11. On the wrong side of your block, trim the excess A and B piece close to the seam allowance. Any sharp pair of scissors will work, just be careful not cut all the way through your block or you may wind up crying as you have to redo your wonderful block. I use applique scissors also called duckbilled scissors that have a very wide side that helps prevent mistakes like that.

12. Final trimming: Trim the entire block to 15 1/2" x 15 1/2". You may center the A strip or trim the block so it is off-center the choice is up to you, just make sure not to cut the block smaller than the given size. Ta-da! you have your first Pathway block done.

13. Repeat the steps to make a total of 30 blocks. Vary your A strips so you have as many different looking blocks as possible. Or ignore that completely and make them all the same A strips. Also if 30 blocks sound way too much, make yours smaller. It's your quilt, make it the way you want to!

Have fun! I'll have the next part (probably the last part!) in about a week. I want to give us all a chance to get enough blocks done so that you have a feel for the finished product. Happy quilting and keep looking for those things that sa(y) quilt to you!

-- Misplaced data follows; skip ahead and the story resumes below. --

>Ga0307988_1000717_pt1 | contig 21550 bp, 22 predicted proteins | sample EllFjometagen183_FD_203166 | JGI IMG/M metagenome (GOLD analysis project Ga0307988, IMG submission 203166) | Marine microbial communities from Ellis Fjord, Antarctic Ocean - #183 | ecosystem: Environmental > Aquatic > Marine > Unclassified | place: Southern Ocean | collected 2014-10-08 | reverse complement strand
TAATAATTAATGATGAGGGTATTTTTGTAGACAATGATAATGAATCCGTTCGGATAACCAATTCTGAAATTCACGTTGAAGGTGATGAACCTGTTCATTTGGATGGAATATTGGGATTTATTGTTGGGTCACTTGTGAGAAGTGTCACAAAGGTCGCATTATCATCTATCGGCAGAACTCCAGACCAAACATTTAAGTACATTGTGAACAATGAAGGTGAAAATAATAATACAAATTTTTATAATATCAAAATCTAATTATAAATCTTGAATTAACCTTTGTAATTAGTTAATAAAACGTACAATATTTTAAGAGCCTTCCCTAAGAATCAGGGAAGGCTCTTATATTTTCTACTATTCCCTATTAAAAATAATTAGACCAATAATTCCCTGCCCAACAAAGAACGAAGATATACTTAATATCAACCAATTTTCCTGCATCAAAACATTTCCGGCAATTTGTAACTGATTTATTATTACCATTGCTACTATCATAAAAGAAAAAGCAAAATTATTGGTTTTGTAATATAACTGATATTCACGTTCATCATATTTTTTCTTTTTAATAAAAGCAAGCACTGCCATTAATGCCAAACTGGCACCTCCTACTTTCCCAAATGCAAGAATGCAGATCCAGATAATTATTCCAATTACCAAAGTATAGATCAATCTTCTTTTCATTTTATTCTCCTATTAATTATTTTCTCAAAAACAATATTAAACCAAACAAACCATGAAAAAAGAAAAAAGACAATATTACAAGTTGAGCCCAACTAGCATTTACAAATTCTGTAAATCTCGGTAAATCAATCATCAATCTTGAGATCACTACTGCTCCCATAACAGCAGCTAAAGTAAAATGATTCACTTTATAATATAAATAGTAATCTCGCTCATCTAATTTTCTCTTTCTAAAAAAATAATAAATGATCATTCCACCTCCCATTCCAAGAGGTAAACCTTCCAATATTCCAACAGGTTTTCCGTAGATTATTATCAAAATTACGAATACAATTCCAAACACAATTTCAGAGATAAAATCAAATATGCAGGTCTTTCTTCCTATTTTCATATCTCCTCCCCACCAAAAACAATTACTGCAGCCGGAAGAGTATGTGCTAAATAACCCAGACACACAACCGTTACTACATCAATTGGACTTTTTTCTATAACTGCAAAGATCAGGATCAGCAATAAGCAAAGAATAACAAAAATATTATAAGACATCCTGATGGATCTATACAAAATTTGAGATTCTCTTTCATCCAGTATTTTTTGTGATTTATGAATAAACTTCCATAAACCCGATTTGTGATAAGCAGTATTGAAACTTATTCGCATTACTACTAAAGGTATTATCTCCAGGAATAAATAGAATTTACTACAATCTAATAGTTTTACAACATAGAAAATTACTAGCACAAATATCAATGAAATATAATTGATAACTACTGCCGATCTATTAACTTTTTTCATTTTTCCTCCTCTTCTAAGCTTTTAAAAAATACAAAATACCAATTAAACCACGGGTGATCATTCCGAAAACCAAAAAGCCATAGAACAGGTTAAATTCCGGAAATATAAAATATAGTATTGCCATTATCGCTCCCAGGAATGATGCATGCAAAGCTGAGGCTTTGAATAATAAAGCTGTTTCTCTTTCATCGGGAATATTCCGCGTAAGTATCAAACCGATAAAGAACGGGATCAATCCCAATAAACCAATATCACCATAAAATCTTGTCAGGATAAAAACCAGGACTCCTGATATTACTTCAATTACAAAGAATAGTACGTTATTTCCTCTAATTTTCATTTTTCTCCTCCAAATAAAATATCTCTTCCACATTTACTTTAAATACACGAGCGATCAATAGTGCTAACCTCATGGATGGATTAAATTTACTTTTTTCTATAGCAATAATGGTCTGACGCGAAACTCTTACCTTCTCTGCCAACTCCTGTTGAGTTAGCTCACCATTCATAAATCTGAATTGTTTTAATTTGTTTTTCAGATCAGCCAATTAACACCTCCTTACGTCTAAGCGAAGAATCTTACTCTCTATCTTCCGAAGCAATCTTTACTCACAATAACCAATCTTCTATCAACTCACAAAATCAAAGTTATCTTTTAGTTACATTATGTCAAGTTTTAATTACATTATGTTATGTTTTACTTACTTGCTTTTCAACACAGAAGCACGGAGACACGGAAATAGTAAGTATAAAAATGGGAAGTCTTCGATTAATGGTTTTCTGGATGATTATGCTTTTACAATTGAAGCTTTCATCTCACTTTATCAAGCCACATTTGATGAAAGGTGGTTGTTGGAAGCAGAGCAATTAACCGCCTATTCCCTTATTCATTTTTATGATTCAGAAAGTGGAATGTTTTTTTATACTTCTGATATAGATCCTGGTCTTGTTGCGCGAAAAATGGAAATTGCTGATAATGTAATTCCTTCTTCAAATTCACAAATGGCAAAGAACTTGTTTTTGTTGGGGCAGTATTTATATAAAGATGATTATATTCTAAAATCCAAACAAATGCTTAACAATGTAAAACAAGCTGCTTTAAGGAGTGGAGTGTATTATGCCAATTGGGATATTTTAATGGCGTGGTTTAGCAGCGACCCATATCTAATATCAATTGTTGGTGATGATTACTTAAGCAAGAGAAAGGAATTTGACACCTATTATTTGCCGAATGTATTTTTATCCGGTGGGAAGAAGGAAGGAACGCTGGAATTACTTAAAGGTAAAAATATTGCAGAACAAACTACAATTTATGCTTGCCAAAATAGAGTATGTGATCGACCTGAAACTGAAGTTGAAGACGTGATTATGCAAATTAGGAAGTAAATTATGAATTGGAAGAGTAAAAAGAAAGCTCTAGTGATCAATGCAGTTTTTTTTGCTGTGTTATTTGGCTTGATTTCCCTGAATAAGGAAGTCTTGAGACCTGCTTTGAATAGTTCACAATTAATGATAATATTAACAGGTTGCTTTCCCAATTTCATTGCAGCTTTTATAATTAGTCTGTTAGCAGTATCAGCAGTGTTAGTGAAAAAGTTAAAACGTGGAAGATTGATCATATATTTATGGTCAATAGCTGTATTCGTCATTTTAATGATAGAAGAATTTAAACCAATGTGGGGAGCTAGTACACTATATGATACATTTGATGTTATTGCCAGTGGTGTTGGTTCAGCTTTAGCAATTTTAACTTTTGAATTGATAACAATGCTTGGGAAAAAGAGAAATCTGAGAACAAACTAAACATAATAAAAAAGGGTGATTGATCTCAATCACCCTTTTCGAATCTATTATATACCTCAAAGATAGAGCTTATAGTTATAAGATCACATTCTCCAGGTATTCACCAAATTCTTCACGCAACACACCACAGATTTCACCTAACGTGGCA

Thursday, September 6, 2012

A Quilt-a-Long for You!

Hey there! I've not been writing much lately - or doing much of anything for that matter due to some pesky health issues. But that's not why I write this and definitely NOT why you read this. (Good grief I hope not - despite the fact that a friend or two has said I should write a book on those issues!)

In a fit of mental Fall Cleaning, I discovered that I really need to make quite a few kid quilts. Need, such a strong word; I don't need to make them, but I certainly want to. Then I thought why don't I do a quilt-a-long (hereafter abbreviated QAL, since it's not an easy word to type). For those of you that don't know what a QAL is here's a brief explanation. A QAL (see why I'm abbreviating?) is a quilting project that a group of people do together, but not necessarily physically together. Generally a leader - that would be me in this case - writes out all directions for the others as they are done and publishes them out in steps with time given in between so you can work on the project. The idea is that participants are working on the steps together and can ask questions/comment as if you are all in the same room taking a class. That's all there is to it. Now I'm not claiming to be a quilt instructor, but I hope you'll join along since I think making children't quilts should be fun. I heartily encourage you to post comments to this blog with your progress/questions/brags! I will do my best to answer them for you. I will also try to develop a hard shell as you find my mistakes and help me to correct them.